Dentists Urged Not to Prescribe Harmful Opioids
Death rates from opioids are increasing and dentists are urged to stop prescribing painkillers such as OxyContin who have had dental surgery such as a wisdom teeth removal. A study suggested opioids are a leading cause of death among young adults in Ontario.
Parents have become more concerned about their teenagers drinking OxyContin for pain after they had surgery for wisdom tooth removal. One mother flushed the pills down the toilet because she was afraid that it could lead to an addiction and can be abused.
The concerns of the parents were also raised during a parliamentary hearing late last year when Conservative MP Terence Young said teenagers have become addicted to painkillers after they were prescribed OxyContin when they had their wisdom teeth removed. The teens are now undergoing methadone treatment.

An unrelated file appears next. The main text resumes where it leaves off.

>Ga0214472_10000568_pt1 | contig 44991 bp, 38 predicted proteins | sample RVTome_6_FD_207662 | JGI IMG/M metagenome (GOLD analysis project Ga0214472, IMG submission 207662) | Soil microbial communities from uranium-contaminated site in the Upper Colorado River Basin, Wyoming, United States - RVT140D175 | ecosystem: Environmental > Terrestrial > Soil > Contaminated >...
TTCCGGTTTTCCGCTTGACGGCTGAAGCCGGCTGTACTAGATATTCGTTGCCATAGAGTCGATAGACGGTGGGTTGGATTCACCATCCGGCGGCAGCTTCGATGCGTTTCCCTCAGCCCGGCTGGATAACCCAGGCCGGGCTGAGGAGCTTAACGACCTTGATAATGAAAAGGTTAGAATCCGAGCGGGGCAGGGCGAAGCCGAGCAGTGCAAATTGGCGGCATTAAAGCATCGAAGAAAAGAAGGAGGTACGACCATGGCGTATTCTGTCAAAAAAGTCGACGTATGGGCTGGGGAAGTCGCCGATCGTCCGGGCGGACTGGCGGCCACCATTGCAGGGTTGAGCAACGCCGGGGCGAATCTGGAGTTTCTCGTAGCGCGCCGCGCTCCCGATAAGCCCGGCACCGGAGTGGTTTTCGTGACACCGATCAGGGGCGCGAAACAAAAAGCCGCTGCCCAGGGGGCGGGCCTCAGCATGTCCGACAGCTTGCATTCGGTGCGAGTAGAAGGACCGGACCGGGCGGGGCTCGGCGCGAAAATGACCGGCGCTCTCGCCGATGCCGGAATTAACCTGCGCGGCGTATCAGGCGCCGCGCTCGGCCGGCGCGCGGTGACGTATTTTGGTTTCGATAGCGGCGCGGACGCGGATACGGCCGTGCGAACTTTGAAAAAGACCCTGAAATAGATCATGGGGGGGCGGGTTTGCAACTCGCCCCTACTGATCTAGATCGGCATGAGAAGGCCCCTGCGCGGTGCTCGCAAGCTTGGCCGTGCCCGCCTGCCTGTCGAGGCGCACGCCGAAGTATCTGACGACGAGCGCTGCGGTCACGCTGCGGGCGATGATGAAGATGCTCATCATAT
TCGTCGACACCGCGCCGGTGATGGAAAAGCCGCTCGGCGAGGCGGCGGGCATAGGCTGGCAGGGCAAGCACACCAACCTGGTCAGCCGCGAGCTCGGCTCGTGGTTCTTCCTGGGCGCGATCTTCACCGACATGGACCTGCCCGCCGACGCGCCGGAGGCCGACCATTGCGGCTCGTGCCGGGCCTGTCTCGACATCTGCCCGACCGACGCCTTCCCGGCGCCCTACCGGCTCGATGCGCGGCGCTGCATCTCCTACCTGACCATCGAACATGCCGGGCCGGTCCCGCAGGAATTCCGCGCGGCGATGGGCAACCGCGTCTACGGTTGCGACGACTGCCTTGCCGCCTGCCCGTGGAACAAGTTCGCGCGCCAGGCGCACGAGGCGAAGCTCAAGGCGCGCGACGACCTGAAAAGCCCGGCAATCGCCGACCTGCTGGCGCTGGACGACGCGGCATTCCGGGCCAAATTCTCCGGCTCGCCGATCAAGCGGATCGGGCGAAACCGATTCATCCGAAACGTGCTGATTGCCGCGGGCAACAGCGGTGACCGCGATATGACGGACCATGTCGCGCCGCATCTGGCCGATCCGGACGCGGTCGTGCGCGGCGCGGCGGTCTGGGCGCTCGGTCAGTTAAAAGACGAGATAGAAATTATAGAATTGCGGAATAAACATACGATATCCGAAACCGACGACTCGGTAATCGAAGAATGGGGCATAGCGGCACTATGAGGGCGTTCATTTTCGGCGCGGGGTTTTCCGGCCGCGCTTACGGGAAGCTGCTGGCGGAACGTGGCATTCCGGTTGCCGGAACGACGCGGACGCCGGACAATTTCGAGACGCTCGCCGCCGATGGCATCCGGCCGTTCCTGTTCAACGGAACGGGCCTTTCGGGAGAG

Young said that the methadone clinic has young people coming in once or twice a week. They were all addicted to OxyContin when they got surgery to remove their wisdom teeth. Dentists have been prescribing bottles of the pills when they got their wisdom teeth removed.
Dentists were identified as the top source of opioids prescribed in Ontario each year. Around 30 to 40 percent of the prescriptions for opioids were made by dental surgical procedures. This was according to Dr. Norman Buckley, director of the Michael G. DeGroote National Pain Center and the chair of the department of anesthesia at McMaster University. The Ontario College of Dental Surgeons tackled the issue with a new policy aimed at decreasing the number of OxyContin prescribed after dental procedures.
Opioids are not prescribed for routine dental surgery. Only a minority of situations require an opioid prescription. Patients should be given over the counter painkillers such as ibuprofen and acetaminophen for mild to moderate pain. If the pain is severe, codeine or oxycodone such be given in low doses but only after the patient was screened.